A Mennonite Women Story: Sister Care through Sewing Circles

by Rhoda Charles

“As I finish my term at the end of December as board chair of Mennonite Women USA, I ablog photom so blessed by the many ways this ministry connects women in following Jesus. This one story represents for me the ripple effect that we often do not see until many years later.” – Rhoda Charles

When I first attended MW USA Preparing Resourcing Encouraging Praising in Kansas in early March of 2003, the United States was on the cusp of warfare against Iraq. It was a heavy concern for this gathering of Mennonite Women leaders who represented the MW USA conferences. We gathered IMG_0774around a globe and candle in prayer. Later during that night, I awakened with words of a prayer that I felt compelled to get out of bed and write down. I had just begun sewing school and health kits the previous year and it seemed one way to put my prayers into action.

A prayer while sewing MCC kit bags

Our heavenly Father, How grieved you must feel when you see all the vicious cycles of distrust, fear, abuse of power, encouragement to hate, and preoccupation of war that our world is so focused on. Lord, hear our cries for peace and the salvation of all people worldwide who You love and sent Jesus to this earth to redeem.
Holy Spirit, as I sew this school kit bag, I pray especially for the children who are so vulnerable—May this bag be filled not only with supplies to aid them to get a basic education, but filled also with our love and continuing prayer for them.
As I sew this health kit bag, I pray that you will restore a sense of self-worth and hope for the receiver, that they may believe You love them and have a future for them.
I ask this in the name of Jesus. Amen

IMG_0074During the next few years as the United States engaged in war in Iraq, I kept sewing kit bags and for several years sewed 1,000 bags annually. However in 2008, God surprised our congregation at Habecker Mennonite with another opportunity to build bridges of healing. KaRen refugees from Burma who had fled to refugee camps on the Thailand border were arriving in the United States and some were starting to be resettled in Lancaster, Pennsylvania. Our congregation sponsored a family of four, and they became a vital link of welcome as more KaRen refugees arrived over the next several years. 5x7MCCBagsforPhotocopy copy (1)I invited these new friends to sewing circle, and this has absolutely transformed our group. I taught a few women to sew these MCC kit bags and they very neatly sewed boxfuls of kit bags for us to fill. A special joy was that the pattern now used by MCC was that of Ruth Nissley, a beloved member of Habecker Church who now lives in heaven. When I had served as Lancaster Conference Mennonite Women President, I made a printed copy of this pattern to encourage quality bags to be made with ease (download MCC kit bag pattern). Now here we had come full circle, and persons that had received kit bags (and comforters, and newborn kits) were now helping to make these very items. Probably the items they received came from another organization, but the stories they share make the connection of giving and receiving so meaningful.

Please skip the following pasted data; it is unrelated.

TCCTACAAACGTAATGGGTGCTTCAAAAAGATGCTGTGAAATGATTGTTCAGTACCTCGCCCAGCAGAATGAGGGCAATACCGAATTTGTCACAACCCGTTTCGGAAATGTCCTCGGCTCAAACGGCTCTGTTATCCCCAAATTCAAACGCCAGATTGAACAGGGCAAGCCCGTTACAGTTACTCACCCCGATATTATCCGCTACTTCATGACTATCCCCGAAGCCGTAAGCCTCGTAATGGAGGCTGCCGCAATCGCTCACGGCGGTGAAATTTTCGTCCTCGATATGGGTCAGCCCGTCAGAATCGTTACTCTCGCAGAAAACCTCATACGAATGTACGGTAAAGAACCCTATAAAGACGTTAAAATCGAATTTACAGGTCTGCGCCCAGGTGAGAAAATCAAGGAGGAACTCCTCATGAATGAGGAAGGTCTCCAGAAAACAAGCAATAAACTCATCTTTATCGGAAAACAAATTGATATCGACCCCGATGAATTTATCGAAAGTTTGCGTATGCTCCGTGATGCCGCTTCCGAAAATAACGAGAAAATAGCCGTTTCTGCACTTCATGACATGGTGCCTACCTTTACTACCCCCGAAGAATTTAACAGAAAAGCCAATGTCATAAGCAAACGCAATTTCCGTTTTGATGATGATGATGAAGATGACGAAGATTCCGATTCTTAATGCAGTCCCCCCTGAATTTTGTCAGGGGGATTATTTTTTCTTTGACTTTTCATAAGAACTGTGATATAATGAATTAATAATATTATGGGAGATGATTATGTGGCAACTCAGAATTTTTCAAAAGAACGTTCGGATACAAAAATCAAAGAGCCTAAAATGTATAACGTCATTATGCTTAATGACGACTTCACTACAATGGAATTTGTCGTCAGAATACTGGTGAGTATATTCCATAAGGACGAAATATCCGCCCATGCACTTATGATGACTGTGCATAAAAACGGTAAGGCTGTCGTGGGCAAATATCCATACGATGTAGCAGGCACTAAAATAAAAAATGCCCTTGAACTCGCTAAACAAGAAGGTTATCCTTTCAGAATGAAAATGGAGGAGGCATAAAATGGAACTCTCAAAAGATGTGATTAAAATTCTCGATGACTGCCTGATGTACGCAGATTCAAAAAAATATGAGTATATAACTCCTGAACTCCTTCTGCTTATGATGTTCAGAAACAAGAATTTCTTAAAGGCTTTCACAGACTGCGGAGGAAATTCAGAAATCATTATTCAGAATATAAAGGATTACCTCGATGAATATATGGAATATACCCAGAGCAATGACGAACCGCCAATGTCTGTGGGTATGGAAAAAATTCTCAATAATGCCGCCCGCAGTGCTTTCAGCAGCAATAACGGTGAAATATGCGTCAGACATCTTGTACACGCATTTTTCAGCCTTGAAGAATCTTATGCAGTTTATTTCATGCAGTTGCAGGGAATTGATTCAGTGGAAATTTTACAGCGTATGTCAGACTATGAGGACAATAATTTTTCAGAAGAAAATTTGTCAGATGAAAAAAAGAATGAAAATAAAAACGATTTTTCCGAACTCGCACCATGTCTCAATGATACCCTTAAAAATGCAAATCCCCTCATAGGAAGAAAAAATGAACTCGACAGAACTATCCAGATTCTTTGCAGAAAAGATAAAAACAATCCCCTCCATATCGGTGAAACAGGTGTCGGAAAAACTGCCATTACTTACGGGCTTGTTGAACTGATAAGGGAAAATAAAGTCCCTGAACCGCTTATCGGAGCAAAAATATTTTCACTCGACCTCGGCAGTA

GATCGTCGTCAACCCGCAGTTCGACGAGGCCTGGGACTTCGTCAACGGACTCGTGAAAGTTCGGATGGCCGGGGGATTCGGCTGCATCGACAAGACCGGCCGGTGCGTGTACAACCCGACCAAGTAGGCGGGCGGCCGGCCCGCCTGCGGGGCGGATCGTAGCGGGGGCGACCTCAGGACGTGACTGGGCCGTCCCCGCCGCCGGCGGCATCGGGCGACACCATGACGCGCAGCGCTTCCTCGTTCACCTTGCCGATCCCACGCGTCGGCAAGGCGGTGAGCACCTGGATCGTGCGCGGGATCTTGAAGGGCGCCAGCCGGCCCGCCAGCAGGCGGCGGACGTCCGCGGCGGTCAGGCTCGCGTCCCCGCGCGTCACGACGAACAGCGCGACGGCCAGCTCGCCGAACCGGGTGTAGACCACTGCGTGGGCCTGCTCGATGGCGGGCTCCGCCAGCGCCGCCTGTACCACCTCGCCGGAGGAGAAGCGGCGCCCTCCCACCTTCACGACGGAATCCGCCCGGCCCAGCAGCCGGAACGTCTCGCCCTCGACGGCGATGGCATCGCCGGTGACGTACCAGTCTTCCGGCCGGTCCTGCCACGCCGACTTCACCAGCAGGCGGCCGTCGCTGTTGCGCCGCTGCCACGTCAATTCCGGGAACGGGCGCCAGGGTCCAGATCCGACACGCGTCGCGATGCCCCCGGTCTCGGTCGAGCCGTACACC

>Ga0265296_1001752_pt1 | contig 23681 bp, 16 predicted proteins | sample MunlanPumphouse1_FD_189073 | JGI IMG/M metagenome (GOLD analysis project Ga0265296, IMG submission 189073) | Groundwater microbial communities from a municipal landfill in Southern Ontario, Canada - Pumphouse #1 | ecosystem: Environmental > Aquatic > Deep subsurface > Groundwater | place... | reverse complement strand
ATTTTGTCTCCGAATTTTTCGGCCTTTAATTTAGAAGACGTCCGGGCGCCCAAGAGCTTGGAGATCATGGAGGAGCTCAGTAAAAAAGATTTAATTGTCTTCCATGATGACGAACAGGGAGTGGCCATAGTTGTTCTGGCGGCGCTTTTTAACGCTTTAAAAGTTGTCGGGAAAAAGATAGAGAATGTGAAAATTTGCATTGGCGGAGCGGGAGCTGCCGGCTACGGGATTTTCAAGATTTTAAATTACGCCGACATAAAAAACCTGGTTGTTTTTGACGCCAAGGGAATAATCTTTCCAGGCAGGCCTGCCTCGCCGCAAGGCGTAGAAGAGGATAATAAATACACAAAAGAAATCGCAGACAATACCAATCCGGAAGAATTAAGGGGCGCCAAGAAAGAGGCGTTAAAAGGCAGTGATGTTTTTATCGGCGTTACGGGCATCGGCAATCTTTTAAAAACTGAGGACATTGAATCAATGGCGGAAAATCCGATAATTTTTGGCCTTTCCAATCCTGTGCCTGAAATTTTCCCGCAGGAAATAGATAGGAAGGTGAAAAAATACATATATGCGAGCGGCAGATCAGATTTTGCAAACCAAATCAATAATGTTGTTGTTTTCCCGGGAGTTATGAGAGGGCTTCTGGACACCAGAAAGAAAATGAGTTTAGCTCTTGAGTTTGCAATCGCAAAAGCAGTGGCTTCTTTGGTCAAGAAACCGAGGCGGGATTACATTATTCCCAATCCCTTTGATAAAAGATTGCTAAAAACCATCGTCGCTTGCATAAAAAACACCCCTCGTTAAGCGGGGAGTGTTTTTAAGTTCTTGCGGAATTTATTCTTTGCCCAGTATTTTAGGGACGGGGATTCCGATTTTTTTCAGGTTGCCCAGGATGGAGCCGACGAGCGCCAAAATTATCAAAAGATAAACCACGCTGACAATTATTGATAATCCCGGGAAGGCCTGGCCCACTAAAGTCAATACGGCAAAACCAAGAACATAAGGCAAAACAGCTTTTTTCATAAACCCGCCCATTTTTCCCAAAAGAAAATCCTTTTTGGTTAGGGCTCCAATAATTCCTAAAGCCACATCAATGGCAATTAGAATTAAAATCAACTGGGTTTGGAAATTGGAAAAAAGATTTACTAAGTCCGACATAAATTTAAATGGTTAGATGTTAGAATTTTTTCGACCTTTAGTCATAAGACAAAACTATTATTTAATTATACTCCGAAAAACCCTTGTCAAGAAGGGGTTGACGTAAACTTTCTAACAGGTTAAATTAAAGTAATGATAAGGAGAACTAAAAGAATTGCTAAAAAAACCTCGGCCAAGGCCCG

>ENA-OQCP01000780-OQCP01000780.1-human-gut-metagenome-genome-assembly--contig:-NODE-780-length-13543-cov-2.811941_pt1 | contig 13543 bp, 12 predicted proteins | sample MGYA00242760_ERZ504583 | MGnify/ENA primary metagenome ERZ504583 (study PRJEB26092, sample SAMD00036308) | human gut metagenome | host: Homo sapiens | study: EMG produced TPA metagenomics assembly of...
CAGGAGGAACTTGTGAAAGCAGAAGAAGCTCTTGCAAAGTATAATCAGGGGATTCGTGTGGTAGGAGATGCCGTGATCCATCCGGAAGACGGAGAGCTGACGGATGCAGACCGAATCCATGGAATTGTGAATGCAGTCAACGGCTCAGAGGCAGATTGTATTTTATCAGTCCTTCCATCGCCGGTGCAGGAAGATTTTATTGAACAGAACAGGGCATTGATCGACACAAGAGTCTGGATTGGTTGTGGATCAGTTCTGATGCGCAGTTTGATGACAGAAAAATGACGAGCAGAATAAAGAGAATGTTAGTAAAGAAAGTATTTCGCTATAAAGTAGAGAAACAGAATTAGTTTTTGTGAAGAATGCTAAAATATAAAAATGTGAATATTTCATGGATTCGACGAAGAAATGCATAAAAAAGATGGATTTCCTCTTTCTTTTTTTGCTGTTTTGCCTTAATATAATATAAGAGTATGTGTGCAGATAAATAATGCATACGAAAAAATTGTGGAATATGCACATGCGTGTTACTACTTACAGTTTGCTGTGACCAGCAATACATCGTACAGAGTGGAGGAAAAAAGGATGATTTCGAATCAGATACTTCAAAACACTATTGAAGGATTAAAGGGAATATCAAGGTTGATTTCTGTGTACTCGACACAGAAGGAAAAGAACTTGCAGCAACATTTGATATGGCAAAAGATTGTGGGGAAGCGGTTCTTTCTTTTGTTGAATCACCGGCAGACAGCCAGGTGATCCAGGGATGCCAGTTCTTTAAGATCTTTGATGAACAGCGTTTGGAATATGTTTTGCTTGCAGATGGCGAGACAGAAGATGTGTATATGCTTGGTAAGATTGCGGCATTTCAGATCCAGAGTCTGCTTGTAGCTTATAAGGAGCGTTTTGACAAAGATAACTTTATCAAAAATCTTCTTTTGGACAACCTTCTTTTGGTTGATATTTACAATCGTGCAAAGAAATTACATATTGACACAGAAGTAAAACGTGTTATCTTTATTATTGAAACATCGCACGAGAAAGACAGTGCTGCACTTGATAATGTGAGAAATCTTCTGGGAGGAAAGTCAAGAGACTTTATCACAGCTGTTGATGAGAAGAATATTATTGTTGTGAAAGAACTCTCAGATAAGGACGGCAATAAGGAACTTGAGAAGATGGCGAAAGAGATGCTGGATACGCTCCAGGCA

Each August our group assembles around 250 school kits. It is a joyful assembly line and we then gatherIMG_0801 the finished bags for a prayer of dedication. I asked my friend, Mya Ray, if she had enjoyed packing these kit bags and she replied with gleaming eyes, “Oh the children will be so happy.” She knew the faces of the receivers and hearing these stories have transformed our group.

As we met here this week for our final Sewing Circle of 2014, we rejoiced that we finished 100 comforters this year, some which are given locally to new arrivals from Burma and many which are given through MCC globally. Our multi-generational group consists of women and girls, (and also some men and boys) and our largest attendance this year was 32 people. Some of us have been part of this group for decades, and some have just started coming when they arrived in Lancaster this year. We speak, sing, and pray in the languages of English and KaRen, but feel a strong bond of love and marvel how the Holy Spirit moves in our midst.

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Rachel and Miriam have pieced and assemble countless comforts over the years, and we value their generous hearts and faithful work.

I am grateful for this way I have been able to be part of the ministry of Mennonite Women which aids us in connecting globally, providing resources, and speaking prophetically.

The video is of one of our sewing circle meetings this fall:

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